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Employing a very simple Service Oriented Architecture for 
Loosely Couple the Components in an Application

The webpage outlines a pattern for employing “Service Oriented Architecture”, to loosely couple the components within a RIA (Rich Internet Application). This coupling allows the ‘loosely coupled’ components to collaborate or communicate with each other.
FIG-1: A trivial implementation of directory of services 

Please assume, an online GUI application (e.g. webpage/RIA) contains many GUI components (or mashups) and they need to communicate or exchange data with each other. To accomplish this: each component (or each mashup) may be designed to register its service with a global “RegistrationObject” by using a predefined service name (Please see Fig#1 and #2). Then any other component in the RIA or webpage, which needs the service could lookup and access the service through the global “RegistrationObject” by using the predefined service name. Complete example below:

In such typical application (Fig#1): (a) each ‘loosely coupled’ component may offer one or more services for other components, and/or (b) each ‘loosely coupled’ component may consume one or more services of other components. Few components may neither provide nor consume services. Such components may be considered ‘loosely coupled’ components, having zero real dependency or coupling with other components.

FIG-2: How SRO facilitates communication between any two components

The above FIG-2 shows, how a global registration object (e.g. A Directory) may be used to facilitate communication between any two components (where one is service provider component and the another is service consumer component).

Lets see how this can be implemented in the RIA (e.g. webpage). A sample implementation of class definition for ‘Registration Object’ is given in Listing#1 (Please review complete but simple implementation below - just 15 line of actual code).

Listing-1: Simple implementation of Service Registration Class

  1. function RegistrationClass () { // BEGIN: Class Definition
  3. // An array to save References to Service-functions or Objects
  4. var services_func = new Array();
  5. // An array to save Respective Names to lookup the services
  6. var services_name = new Array();
  8.    // This function registers or Adds a service and its name.
  9.    // This method just appends them to respective arrays:
  10.    this.AddService = function(name_string, func_reference) {
  11.        // Add the Service Name to the Array at next Index
  12.        services_name[services_name.length]= name_string;
  14.        // Add the Service-Function or Object for the Name
  15.        services_func[services_func.length] = func_reference;
  16.    }
  18.   // This function searches for name of service "ser_name"
  19.   // If found, returns the reference to the service function
  20.   this.FindService = function (name_string) {
  21.      var indx;
  22.      for(indx = 0; indx < services_name.length; indx++)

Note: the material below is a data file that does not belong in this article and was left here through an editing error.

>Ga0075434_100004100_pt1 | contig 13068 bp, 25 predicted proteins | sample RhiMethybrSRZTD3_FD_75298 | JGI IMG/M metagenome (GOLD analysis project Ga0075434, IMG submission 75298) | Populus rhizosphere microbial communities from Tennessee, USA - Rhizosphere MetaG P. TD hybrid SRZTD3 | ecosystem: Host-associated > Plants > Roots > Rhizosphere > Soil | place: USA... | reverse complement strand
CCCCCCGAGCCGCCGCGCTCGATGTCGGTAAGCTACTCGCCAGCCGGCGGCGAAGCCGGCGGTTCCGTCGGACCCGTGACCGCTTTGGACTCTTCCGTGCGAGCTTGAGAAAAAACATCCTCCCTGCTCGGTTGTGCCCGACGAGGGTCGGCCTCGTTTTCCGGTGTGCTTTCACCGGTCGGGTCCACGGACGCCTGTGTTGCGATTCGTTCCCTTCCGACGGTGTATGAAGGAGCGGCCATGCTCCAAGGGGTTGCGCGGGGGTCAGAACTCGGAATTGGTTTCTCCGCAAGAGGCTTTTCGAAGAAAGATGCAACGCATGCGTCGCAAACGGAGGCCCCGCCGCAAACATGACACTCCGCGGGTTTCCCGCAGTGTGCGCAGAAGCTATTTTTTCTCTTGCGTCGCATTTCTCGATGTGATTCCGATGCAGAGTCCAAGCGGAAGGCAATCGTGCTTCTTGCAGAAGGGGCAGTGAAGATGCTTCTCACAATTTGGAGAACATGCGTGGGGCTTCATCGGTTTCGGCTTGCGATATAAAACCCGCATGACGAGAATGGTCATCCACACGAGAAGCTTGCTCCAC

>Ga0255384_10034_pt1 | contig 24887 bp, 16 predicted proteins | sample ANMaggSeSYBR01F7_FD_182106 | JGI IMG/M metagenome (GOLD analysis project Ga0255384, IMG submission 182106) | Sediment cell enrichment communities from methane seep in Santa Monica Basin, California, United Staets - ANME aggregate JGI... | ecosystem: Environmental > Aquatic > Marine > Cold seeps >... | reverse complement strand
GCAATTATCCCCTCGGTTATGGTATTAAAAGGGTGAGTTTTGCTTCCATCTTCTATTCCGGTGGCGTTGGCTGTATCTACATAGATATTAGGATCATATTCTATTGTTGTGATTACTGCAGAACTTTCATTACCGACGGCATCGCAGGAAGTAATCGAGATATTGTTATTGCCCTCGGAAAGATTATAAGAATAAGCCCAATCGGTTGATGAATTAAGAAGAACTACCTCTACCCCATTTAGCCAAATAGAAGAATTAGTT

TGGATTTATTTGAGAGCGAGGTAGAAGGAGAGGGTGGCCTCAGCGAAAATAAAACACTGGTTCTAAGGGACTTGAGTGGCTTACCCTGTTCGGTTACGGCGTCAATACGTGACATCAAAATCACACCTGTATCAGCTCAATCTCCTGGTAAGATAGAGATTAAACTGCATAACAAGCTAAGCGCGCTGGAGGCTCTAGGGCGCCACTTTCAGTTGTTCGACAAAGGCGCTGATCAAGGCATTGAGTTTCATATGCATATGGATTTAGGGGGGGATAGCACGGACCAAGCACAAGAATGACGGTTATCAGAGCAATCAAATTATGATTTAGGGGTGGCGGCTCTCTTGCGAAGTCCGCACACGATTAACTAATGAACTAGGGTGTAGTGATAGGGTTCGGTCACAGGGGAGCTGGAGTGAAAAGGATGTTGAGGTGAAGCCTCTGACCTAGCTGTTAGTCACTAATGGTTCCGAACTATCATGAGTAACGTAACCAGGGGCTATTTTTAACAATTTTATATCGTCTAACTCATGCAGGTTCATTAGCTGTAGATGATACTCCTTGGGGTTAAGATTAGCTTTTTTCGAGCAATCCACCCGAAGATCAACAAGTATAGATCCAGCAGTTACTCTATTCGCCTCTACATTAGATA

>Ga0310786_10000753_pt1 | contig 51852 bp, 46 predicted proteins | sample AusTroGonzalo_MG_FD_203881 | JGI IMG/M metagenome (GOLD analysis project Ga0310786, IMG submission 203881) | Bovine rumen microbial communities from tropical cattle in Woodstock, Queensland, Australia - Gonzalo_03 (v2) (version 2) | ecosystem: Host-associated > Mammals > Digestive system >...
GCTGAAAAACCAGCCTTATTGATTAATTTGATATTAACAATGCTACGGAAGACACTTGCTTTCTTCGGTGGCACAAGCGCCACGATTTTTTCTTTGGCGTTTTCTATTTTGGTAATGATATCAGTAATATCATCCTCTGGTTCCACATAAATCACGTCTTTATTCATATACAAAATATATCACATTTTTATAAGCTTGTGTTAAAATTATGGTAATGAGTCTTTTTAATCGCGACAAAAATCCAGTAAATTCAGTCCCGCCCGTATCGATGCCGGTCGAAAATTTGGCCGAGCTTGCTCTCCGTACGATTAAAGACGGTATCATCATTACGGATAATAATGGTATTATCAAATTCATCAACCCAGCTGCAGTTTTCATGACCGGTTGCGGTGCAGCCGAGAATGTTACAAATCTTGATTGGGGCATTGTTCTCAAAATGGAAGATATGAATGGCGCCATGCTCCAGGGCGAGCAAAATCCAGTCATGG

23.          if(name_string == services_name[indx])//If name is found
  24.              return(services_func[indx]); // Returns reference
  25.      return(null);
  26.   }
  27. } // End Of Class definition

Brief Description of above implementation of the 'Registration Class'


This class implementation uses two arrays 'service_func' and 'service_name' to store the reference of the service-functions and the service-names respectively.


Service-provider components use 'AddService' method to register their services. This method appends service-function and service-name to respective arrays (at same index-location).


Service-consumer components use 'FindService' method to lookup each service. This method looks up 'service_name' array for the name-string. If the name is found, it returns reference of the service-function stored at corresponding index-location (e.g. indx) in 'service_func' array.

The RIA (e.g. Ajax/HTML-page, SVG, XAML/SilverLight or Flex/ActionScript) instantiates a global registration-object using the registration class as shown below:
RegistrationClass RegistrationObject = new RegistrationClass();
Here, Chief Designer/Architect can make a variable (e.g. ‘RegistrationObject’) a Reserved Global variable for the application. Then the developer of each service-provider component implements the code, so that the component register its services with the global registration object (by using a predetermined service name). For example, the component's code-block may include the following one line to register a service function.
For Example:
RegistrationObject.AddService ("Shopping Cart1", AddItemToInvioce);
If the name of the service is know (i.e. predefined by the application architect at the time of initial design), the developer of any component could design the component to get the reference of the service function (or object) by including the following call (in the code-block for the component to request the service):
Var func_reference=RegistrationObject.FindService("Name_Of_Service");

For Example:
1.  Lookup and Getting reference to the service method from the Registration Object: 
    var add_to_shopping_cart=RegistrationObject.FindService("Shopping Cart1");
  2.  Then calling the service method by passing proper data/parameters:

   add_to_shopping_cart(Inferface_version, item_xml_data, call_back);

The above SoA pattern may be used in a RIA to create communication code between any two 'loosely coupled' components, such as Mashups (or between patent pending 'Interchangeable Components', which are presented below & in this website).

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